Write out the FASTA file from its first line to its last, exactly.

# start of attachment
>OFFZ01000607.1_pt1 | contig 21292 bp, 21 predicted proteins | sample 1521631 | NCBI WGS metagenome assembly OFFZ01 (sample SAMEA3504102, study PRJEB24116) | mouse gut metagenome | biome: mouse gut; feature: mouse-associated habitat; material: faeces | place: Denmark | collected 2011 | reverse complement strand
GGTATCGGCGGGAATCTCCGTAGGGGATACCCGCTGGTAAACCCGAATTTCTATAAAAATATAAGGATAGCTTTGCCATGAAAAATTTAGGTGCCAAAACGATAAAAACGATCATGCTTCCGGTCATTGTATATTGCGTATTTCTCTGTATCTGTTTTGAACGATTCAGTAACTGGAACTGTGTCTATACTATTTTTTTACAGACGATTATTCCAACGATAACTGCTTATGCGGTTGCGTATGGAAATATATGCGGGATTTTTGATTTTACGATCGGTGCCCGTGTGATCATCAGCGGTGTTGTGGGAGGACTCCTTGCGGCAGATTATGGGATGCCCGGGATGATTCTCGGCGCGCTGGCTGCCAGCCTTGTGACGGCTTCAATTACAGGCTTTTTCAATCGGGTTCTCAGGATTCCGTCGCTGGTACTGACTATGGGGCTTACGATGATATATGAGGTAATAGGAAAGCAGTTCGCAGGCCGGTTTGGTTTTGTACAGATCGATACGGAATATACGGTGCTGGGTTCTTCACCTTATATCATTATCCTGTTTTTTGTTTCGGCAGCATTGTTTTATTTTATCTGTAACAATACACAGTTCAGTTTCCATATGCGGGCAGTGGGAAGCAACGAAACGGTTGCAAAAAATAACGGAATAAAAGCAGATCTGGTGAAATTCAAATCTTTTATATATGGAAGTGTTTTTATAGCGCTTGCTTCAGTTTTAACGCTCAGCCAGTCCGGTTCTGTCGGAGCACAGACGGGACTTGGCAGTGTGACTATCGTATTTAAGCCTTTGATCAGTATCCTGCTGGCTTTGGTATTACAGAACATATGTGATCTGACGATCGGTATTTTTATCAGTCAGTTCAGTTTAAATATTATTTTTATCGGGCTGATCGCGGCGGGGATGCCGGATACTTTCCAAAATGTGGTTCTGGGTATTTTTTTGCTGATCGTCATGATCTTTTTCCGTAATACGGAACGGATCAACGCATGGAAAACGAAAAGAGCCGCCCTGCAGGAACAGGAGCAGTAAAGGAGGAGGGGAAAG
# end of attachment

>OFFZ01000607.1_pt1 | contig 21292 bp, 21 predicted proteins | sample 1521631 | NCBI WGS metagenome assembly OFFZ01 (sample SAMEA3504102, study PRJEB24116) | mouse gut metagenome | biome: mouse gut; feature: mouse-associated habitat; material: faeces | place: Denmark | collected 2011 | reverse complement strand
GGTATCGGCGGGAATCTCCGTAGGGGATACCCGCTGGTAAACCCGAATTTCTATAAAAATATAAGGATAGCTTTGCCATGAAAAATTTAGGTGCCAAAACGATAAAAACGATCATGCTTCCGGTCATTGTATATTGCGTATTTCTCTGTATCTGTTTTGAACGATTCAGTAACTGGAACTGTGTCTATACTATTTTTTTACAGACGATTATTCCAACGATAACTGCTTATGCGGTTGCGTATGGAAATATATGCGGGATTTTTGATTTTACGATCGGTGCCCGTGTGATCATCAGCGGTGTTGTGGGAGGACTCCTTGCGGCAGATTATGGGATGCCCGGGATGATTCTCGGCGCGCTGGCTGCCAGCCTTGTGACGGCTTCAATTACAGGCTTTTTCAATCGGGTTCTCAGGATTCCGTCGCTGGTACTGACTATGGGGCTTACGATGATATATGAGGTAATAGGAAAGCAGTTCGCAGGCCGGTTTGGTTTTGTACAGATCGATACGGAATATACGGTGCTGGGTTCTTCACCTTATATCATTATCCTGTTTTTTGTTTCGGCAGCATTGTTTTATTTTATCTGTAACAATACACAGTTCAGTTTCCATATGCGGGCAGTGGGAAGCAACGAAACGGTTGCAAAAAATAACGGAATAAAAGCAGATCTGGTGAAATTCAAATCTTTTATATATGGAAGTGTTTTTATAGCGCTTGCTTCAGTTTTAACGCTCAGCCAGTCCGGTTCTGTCGGAGCACAGACGGGACTTGGCAGTGTGACTATCGTATTTAAGCCTTTGATCAGTATCCTGCTGGCTTTGGTATTACAGAACATATGTGATCTGACGATCGGTATTTTTATCAGTCAGTTCAGTTTAAATATTATTTTTATCGGGCTGATCGCGGCGGGGATGCCGGATACTTTCCAAAATGTGGTTCTGGGTATTTTTTTGCTGATCGTCATGATCTTTTTCCGTAATACGGAACGGATCAACGCATGGAAAACGAAAAGAGCCGCCCTGCAGGAACAGGAGCAGTAAAGGAGGAGGGGAAAG